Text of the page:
Microsoft Splits MBF Features, Team

About half of the team will return to their roots in Microsoft Business Solutions, the group responsible for accounting, ERP and CRM applications. The rest will remain with the company&'s Platform and Tools unit where they have been for two years, a Microsoft executive said recently.

Originally promised as a .Net-based framework upon which Microsoft and third parties could build business applications, MBF at one point was tied to the Longhorn delivery schedule, and then was parcelled out.

Word of MBF&'s demise came as no surprise to one longtime Microsoft partner. “They talked about this a long time, then stopped talking about it, and nothing happened either time,” he said. “This has been a goat rodeo from the get go.”

The company had already said that some of MBF&'s promised features will ship with Visual Studio 2005 and with the Language Integrated Query Project, or LINQ. Other functions will flow into the next generation of Visual Studio, code-named Orca. And still others will be part of the workflow underpinnings of the Office 12 wave, said Satya Nadella, corporate vice president of Microsoft Business Solutions. MBS is now part of the larger Microsoft Business Applications unit, along with Office.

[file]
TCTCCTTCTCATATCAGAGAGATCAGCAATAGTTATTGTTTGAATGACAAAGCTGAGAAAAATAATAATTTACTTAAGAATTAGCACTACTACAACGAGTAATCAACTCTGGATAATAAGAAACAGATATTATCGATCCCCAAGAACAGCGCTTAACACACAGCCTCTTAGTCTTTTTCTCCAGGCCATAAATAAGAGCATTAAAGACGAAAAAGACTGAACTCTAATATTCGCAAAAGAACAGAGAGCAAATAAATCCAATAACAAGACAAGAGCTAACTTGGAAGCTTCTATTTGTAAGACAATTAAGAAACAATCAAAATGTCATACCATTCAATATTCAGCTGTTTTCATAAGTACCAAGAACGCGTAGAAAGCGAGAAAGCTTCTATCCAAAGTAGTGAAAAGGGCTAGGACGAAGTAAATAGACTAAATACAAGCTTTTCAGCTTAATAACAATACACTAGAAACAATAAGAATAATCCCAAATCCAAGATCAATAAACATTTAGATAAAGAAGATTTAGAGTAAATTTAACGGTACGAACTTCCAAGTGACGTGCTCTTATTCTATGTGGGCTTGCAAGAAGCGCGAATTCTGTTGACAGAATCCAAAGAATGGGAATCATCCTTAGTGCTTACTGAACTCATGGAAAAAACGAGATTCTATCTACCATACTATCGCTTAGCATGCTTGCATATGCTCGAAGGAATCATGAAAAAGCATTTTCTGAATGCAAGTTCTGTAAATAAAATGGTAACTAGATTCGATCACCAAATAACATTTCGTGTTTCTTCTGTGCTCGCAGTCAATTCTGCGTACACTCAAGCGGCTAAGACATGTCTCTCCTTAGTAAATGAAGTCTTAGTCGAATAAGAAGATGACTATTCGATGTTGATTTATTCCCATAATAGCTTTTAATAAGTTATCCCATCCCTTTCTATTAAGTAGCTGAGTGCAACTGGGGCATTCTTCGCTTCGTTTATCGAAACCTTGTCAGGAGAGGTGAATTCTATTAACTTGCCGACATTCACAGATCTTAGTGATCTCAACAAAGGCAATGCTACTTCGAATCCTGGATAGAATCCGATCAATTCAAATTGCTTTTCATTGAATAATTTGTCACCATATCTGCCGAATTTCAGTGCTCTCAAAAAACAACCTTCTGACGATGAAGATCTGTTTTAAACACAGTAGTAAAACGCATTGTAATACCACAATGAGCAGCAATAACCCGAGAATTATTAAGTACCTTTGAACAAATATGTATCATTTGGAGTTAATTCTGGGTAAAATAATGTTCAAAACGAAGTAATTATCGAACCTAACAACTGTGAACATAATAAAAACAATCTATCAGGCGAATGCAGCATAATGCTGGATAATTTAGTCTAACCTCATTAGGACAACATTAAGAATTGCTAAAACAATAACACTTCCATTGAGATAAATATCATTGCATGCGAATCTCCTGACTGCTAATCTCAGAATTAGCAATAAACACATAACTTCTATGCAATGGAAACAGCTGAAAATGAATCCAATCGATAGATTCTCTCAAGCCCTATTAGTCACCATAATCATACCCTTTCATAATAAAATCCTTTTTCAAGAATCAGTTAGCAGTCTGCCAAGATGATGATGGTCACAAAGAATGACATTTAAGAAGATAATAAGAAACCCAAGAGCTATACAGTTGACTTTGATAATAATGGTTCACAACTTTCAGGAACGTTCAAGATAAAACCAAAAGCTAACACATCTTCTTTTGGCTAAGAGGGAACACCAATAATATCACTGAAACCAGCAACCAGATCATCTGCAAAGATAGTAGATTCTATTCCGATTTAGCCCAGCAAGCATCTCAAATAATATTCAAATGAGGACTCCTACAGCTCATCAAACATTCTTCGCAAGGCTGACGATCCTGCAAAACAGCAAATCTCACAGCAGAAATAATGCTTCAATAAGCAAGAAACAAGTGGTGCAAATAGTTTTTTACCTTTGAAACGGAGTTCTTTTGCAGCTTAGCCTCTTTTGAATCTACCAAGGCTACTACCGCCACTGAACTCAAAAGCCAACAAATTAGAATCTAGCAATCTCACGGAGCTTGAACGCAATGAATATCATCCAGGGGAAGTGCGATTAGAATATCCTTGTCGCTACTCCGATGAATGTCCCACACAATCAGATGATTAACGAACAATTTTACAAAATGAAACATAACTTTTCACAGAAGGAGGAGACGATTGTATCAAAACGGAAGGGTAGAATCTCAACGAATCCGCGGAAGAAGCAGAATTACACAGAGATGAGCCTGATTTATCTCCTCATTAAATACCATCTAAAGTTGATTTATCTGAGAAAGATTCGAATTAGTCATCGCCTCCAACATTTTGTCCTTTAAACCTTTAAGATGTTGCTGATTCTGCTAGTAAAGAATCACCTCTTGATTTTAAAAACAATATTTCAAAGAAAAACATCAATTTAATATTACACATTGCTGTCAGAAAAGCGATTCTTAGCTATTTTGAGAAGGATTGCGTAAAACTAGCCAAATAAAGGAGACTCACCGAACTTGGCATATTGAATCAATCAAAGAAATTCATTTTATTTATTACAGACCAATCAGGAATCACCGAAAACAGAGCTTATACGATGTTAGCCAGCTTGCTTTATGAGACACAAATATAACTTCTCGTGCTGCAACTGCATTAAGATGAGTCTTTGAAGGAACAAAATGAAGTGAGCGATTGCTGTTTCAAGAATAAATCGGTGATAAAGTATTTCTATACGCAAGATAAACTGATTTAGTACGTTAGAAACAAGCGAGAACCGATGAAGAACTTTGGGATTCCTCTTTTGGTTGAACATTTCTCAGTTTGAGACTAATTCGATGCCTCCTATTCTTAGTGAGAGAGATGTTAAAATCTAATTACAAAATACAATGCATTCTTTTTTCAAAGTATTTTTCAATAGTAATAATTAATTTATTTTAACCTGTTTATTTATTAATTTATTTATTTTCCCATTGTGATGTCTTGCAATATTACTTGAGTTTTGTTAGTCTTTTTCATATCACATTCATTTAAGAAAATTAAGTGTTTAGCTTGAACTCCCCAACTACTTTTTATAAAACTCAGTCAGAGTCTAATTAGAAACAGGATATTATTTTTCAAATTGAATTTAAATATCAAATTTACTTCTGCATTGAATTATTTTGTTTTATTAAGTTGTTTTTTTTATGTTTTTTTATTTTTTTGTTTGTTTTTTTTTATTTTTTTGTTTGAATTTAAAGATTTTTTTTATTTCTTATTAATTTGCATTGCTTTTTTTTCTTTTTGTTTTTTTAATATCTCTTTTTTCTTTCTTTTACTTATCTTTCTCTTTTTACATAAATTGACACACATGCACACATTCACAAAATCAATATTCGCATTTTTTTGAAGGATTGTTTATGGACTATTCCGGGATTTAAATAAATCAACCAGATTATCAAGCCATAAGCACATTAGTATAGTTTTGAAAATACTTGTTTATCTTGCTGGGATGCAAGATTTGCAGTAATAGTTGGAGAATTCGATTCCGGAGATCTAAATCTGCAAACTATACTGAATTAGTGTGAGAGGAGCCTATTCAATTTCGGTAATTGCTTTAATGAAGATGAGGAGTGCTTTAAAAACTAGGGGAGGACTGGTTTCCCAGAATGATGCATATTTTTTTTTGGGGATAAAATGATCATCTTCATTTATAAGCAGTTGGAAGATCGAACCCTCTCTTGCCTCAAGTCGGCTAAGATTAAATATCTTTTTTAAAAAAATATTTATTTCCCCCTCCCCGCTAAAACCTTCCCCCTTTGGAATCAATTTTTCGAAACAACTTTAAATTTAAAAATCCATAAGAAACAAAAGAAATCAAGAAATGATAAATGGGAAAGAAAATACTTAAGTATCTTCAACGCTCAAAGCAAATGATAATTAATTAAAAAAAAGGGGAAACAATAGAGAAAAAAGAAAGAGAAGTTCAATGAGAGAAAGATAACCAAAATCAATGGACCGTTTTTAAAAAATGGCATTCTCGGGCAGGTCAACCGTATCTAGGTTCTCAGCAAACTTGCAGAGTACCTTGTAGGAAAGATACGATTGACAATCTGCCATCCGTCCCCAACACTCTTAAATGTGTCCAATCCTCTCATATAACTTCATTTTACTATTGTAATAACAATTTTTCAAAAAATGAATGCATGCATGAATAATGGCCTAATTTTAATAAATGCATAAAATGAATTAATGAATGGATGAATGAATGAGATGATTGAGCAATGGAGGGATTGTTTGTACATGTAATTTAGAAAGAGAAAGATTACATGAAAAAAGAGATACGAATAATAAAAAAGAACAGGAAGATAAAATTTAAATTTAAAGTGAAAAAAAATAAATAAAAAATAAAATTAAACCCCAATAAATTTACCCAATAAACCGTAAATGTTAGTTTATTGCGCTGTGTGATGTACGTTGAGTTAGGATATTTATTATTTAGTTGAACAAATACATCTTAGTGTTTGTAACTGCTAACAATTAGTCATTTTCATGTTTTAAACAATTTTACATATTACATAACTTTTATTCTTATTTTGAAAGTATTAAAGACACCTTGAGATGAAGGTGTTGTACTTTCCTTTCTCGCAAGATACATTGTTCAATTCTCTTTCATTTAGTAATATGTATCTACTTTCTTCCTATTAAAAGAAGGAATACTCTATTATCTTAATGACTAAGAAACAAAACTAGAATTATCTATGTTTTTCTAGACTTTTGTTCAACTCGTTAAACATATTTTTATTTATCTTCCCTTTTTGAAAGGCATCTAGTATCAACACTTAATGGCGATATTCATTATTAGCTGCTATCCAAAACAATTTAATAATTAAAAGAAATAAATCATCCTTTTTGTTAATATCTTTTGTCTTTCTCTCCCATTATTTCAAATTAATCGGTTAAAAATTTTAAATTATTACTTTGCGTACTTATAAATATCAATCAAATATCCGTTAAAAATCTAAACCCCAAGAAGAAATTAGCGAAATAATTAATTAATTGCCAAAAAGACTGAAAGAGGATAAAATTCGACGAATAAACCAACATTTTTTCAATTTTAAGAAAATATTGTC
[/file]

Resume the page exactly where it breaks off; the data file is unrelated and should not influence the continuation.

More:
Sponsored post

“Some bits, specifically the entity modeling pieces called Whitehorse, were heavily influenced by MBF and are going into Visual Studio 2005,” Nadella said in mid-October. Microsoft formally announced that toolset November 7.

Other pieces of MBF will surface in the next wave of MBS products, especially on the client side, Nadella said. In June, the Redmond, Wash., company said it has rebranded its applications with the Dynamics name, and will upgrade each with new features that align with its previously announced Project Green road map.

“One of the big things for the Dynamics releases is roles-based clients and MBF plays a role there,” Nadella said. He added that the rollout time frame for Dynamics GP (Great Plains), Dynamics NAV (Navision), Dynamics AX (Axapta) and Dynamics SL (Solomon) remains unaffected by this organizational shift.

He characterized the redeployment of capabilities and personnel as the natural ebb and flow of software development.